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Silly season tax traps

By Tim Sherlock, Senior Accountant

With the Christmas break almost upon us, many employers will look to reward employees and thank clients with a gift or celebratory event… but beware of the possible Fringe Benefits Tax (FBT) and income tax implications of providing ‘entertainment’, such as Christmas parties.

[spacer height=”20px”]FBT and Entertainment

Under the FBT Act, employers must choose how they calculate their FBT entertainment liability and most use either the ‘actual method’ or the ’50/50 method’.

Actual method

Entertainment costs are normally split up between employees (and their family) and non-employees (e.g. clients and suppliers). Expenditure on employees is deductible and liable to FBT. Expenditure on non-employees is not liable to FBT, and not tax deductible.

When using the Actual Method Employers are able to rely on the Minor benefit exemption.  See blow for more details.

50/50 method

Rather than apportion entertainment expenditure on the basis of actual attendance by employees, etc., many employers choose to use the more simple 50/50 method. Under this method (irrespective of where the party is held or who attends) – 50% of the total expenditure is subject to FBT and 50% is tax deductible. However, the following traps must be considered:

  • even if the function is held on the employer’s premises – food and drink provided to employees is not exempt from FBT;
  • the minor benefit exemption* cannot apply; and
  • the general taxi travel exemption (for travel to or from the employer’s premises) cannot apply.

[spacer height=”20px”](*) Minor benefit exemption

The minor benefit exemption provides an exemption from FBT for most benefits of ‘less than $300? which are provided to employees (and their family/associates) and which are infrequent and irregular. The ATO accepts that different benefits provided at, or about, the same time (such as a Christmas party and gift) are not added together when applying this threshold.

However, entertainment expenditure that is FBT exempt is also not deductible.

NOTE: ‘less than’ $300 means ‘no more than $299.99?. A $300 gift to an employee will be caught for FBT, whereas a $299 gift can be exempt.

Example: Christmas party

An employer holds a Christmas party for employees and their spouses – 40 attendees in all. The cost of food and drink per person is $250, and no other benefits are provided.

If the actual method is used:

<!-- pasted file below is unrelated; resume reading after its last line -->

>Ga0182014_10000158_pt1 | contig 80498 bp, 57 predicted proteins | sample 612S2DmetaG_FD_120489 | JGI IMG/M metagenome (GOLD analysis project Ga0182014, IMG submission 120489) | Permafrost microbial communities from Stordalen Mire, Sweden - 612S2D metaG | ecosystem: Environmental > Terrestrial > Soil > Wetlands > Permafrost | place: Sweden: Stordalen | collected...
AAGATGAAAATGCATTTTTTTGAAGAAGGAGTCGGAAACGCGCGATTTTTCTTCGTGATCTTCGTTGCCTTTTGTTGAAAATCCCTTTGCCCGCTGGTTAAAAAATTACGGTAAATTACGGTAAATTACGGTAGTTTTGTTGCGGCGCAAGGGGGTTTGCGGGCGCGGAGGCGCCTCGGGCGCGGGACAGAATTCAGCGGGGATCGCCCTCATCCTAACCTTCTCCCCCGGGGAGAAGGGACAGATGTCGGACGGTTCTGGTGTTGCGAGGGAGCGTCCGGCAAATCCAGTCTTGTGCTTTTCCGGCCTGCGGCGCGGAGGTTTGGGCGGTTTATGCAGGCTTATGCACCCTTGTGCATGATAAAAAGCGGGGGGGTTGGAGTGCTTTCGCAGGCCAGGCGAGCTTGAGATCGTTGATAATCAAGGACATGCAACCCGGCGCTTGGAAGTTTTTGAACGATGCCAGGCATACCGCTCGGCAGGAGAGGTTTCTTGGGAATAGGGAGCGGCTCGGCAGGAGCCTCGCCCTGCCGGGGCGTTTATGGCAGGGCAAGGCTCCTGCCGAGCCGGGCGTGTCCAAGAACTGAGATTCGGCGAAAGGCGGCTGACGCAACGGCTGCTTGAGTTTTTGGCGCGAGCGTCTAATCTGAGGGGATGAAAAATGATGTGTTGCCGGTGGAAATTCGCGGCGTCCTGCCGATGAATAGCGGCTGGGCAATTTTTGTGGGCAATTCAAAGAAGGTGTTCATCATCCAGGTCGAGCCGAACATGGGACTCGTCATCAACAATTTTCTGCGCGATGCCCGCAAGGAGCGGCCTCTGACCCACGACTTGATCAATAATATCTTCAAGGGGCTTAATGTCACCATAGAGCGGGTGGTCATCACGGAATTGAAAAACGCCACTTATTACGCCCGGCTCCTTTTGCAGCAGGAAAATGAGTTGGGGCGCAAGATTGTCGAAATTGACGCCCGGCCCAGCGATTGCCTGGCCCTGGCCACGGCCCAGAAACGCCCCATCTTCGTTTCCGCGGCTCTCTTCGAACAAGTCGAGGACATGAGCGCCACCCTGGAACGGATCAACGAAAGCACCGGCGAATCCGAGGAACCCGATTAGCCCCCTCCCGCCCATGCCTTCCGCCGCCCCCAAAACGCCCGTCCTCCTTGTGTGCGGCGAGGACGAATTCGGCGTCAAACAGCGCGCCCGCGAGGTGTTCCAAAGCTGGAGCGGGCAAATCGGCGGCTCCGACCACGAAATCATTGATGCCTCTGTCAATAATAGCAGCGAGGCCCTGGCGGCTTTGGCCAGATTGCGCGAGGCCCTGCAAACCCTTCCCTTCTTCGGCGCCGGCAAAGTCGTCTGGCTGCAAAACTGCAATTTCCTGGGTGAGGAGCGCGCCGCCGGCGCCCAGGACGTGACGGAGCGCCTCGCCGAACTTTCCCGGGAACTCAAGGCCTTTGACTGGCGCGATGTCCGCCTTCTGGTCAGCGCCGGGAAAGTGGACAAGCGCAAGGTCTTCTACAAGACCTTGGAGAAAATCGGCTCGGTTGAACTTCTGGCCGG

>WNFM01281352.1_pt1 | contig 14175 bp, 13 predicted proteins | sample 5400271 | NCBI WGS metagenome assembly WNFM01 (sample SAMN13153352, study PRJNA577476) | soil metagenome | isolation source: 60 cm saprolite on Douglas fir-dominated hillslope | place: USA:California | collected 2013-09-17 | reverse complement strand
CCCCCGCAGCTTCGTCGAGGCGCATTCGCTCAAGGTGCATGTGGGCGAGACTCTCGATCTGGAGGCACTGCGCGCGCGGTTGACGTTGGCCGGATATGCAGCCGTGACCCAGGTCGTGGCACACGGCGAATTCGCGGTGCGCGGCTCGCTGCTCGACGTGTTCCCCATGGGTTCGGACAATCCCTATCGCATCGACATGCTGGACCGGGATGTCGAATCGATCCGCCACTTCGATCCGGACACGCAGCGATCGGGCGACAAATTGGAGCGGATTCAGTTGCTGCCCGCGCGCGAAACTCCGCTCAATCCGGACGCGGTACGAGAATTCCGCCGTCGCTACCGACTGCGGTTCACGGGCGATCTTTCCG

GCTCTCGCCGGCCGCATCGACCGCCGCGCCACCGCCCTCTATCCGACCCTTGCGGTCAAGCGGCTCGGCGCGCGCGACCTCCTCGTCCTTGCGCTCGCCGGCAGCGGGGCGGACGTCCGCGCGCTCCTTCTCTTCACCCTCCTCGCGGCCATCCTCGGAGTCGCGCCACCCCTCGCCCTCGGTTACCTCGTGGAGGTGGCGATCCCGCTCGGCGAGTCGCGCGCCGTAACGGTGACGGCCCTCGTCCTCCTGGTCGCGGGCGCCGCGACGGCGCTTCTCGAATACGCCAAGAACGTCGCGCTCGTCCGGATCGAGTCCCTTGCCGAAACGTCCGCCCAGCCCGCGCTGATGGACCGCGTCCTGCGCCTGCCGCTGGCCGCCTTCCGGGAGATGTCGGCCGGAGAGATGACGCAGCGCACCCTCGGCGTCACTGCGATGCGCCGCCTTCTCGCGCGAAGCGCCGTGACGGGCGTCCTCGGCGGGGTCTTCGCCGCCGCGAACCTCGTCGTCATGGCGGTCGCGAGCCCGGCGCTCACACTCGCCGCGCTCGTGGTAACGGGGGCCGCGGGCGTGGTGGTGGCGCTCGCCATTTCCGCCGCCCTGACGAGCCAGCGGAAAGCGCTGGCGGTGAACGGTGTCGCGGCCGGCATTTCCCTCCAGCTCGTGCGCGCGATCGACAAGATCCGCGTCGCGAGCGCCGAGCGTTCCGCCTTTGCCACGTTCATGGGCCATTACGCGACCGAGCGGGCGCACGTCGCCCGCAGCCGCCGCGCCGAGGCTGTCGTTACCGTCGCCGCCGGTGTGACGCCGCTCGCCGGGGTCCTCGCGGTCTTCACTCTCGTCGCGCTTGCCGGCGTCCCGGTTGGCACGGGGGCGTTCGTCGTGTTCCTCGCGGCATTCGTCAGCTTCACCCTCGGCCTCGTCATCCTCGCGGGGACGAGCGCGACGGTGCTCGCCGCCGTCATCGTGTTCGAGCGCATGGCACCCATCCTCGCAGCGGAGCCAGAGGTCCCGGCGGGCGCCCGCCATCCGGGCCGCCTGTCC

• For all 40 employees and their spouses – no FBT is payable (i.e., applying the minor benefit exemption), however, the expenditure is not tax deductible.

[spacer height=”20px”]If the 50/50 method is used:

  • Expenditure is $10,000 and 50% (i.e., $5,000) is liable to FBT and tax deductible.

[spacer height=”40px”]Christmas gifts

With the holiday season approaching, many employers and businesses want to reward their employees and loyal clients/customers/suppliers… so let’s look at how gifts to employees and clients are handled “tax-wise”.

Gifts which are not considered to be entertainment

These generally include, for example, a Christmas hamper, a bottle of whisky or wine, gift vouchers, a bottle of perfume, flowers, a pen set, etc.

Briefly, the general FBT and income tax consequences for these gifts are as follows:

  • gifts to employees and family members – are liable to FBT (except where the ‘less than $300? minor benefit exemption applies) and tax deductible; and
  • gifts to clients, suppliers, etc. – no FBT, and tax deductible.

[spacer height=”20px”]Gifts which are considered to be entertainment

These generally include, for example, tickets to attend a theatre, live play, sporting event, movie or the like, a holiday airline ticket, or an admission ticket to an amusement centre.

Briefly, the general FBT and income tax consequences for these gifts are as follows:

  • gifts to employees and family members – are liable to FBT (except where the ‘less than $300? minor benefit exemption applies) and tax deductible; and
  • gifts to clients, suppliers, etc. – no FBT and not tax deductible.

[spacer height=”20px”]Non-entertainment gifts at functions

What if a Christmas party is held at a restaurant at a cost of less than $300 for each person attending, and employees with spouses are given a gift or a gift voucher (for their spouse) to the value of $150?

Under the actual method, for employees attending with their spouses: no FBT is payable because the cost of each separate benefit (including the gift) is less than $300 (i.e., the benefits are not aggregated). No deduction is allowed for the food and drink, but the gift is tax deductible.

Where the 50/50 method is adopted:

  • 50% of the total cost of food and drink is liable to FBT and tax deductible; and
  • the total cost of all gifts is not liable to FBT because the individual cost of each gift is less than $300.As the gifts are not entertainment, the cost is tax deductible.

Before you lash out on a party or gifts, check with us to ensure you understand the FBT implications: (03) 8888 4000 or info@thepractice.com.au